A few days later, REALTOR® A brought the owner a signed offer to purchase the property at the asking price. The owner told REALTOR® A that he now had the property exclusively listed with REALTOR® B, and asked him to submit the offer through REALTOR® B. Before REALTOR® A could contact REALTOR® B, REALTOR® B had taken another offer to purchase the property at the asking price to the owner. Confronted with two identical offers, the owner found both REALTOR® A and REALTOR® B expected full commissions for performance under their respective existing listing agreements. The owner filed an ethics complaint with the Board of REALTORS® alleging violations of Article 1 of the Code of Ethics because of the difficult position he had been placed in by REALTOR® A and REALTOR® B. The owner alleged neither of them had warned him that he might be liable for payment of more than one commission.

What do you think the Hearing Panel decided? Click here to find out.

In reviewing the actions of REALTOR® A, the Hearing Panel found that he was not at fault; that he had performed as requested under his listing agreement. On the other hand, it was the conclusion of the Hearing Panel that REALTOR® B had violated Article 1 by failing to advise the owner of his potential commission obligation to the other listing brokers when the client told him other listing agreements were in force.

The Hearing Panel pointed out that because of REALTOR® B’s omission his client, through no fault of his own, may have incurred legal liability to pay two commissions; that REALTOR® B should have advised the owner of his potential liability for multiple commissions; and that by not doing so REALTOR® B had failed to protect his client’s interests as required by Article 1.

Gen Mem Banner

Thank you to all our members who came out to our first General Membership Meeting of 2019. We were welcomed by our 2019 President, Gustavo Gonzalez, who shared some SCCAOR updates and information on all the SCCAOR Committees. This meeting featured a special presentation from Carl Guardino, CEO of the Silicon Valley Leadership Group. We also heard a C.A.R. update from Rick Smith, a local government affairs update from Chrissy Garavaglia, an MLSListings update from Karl Lee, and a Commercial Council update from William Chea.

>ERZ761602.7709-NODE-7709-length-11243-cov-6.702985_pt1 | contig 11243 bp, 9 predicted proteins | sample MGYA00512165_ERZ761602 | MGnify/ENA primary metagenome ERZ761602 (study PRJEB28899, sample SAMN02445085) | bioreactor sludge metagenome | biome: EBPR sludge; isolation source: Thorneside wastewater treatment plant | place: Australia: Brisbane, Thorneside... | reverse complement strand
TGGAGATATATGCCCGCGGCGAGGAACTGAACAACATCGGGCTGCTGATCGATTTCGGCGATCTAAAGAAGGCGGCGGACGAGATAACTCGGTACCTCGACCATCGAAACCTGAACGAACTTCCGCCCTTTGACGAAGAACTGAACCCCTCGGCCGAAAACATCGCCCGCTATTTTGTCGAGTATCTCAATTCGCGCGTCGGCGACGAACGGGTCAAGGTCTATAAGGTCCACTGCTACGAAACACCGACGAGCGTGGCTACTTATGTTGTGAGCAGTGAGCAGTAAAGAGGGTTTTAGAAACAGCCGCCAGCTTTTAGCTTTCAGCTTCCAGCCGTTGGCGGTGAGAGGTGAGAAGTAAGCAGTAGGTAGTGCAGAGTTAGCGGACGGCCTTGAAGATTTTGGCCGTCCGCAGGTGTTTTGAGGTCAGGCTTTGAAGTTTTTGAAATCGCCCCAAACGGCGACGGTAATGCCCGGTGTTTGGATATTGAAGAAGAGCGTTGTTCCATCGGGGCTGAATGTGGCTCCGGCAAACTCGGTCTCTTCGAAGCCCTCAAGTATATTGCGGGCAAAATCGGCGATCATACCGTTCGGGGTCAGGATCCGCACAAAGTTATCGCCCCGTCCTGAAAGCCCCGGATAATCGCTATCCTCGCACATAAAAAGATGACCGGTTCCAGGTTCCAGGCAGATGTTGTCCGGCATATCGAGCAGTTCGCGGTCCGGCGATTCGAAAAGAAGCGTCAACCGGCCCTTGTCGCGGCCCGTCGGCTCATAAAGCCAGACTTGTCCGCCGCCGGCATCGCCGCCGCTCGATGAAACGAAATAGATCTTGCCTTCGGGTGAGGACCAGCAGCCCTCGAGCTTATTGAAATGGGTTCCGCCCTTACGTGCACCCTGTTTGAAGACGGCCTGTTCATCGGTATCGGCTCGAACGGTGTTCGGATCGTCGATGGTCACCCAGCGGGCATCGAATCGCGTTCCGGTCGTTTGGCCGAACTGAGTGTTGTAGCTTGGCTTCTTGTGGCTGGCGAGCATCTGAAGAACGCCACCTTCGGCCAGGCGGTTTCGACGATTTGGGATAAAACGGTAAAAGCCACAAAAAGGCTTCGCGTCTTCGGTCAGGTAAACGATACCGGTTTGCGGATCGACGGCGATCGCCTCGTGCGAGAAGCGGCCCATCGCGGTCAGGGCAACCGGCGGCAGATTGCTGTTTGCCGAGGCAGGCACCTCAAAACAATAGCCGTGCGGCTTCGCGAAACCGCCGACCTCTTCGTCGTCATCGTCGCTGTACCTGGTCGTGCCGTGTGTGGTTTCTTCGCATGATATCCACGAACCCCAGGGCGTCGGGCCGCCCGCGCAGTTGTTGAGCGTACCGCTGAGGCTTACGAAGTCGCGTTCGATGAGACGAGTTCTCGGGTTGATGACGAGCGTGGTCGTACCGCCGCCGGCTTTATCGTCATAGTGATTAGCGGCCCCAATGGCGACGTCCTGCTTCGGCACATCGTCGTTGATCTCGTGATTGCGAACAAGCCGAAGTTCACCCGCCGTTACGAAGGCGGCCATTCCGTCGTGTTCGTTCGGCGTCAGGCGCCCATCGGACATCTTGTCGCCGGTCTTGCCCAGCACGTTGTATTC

Click here to download a copy of Carl Guardino’s presentation.

Click here to download a copy of the MLSListings update.

Watch a copy of the Facebook Live Stream below:

Code of Ethics Case Interpretations

This ongoing series explores the NAR Code of Ethics through various case interpretations. Please read through the following case and try to decide if there was any Code of Ethics violations. Then click the box at the bottom to find out the answer. (These cases have been provided by the National Association of REALTORS®.)


Case Standard of Practice #1-4: Fidelity to Client

Client A contacted REALTOR® B to list a vacant lot. Client A said he had heard that similar lots in the vicinity had sold for about $50,000 and thought he should be able to get a similar price. REALTOR® B stressed some minor disadvantages in location and grade of the lot, and said that the market for vacant lots was sluggish. He suggested listing at a price of $32,500 and the client agreed.

In two weeks, REALTOR® B came to Client A with an offer at the listed price of $32,500. The client raised some questions about it, pointing out that the offer had come in just two weeks after the property had been placed on the market which could be an indication that the lot was worth closer to $50,000 than $32,500. REALTOR® B strongly urged him to accept the offer, stating that because of the sluggish market, another offer might not develop for months and that the offer in hand simply vindicated REALTOR® B’s own judgment as to pricing the lot. Client A finally agreed and the sale was made to Buyer C.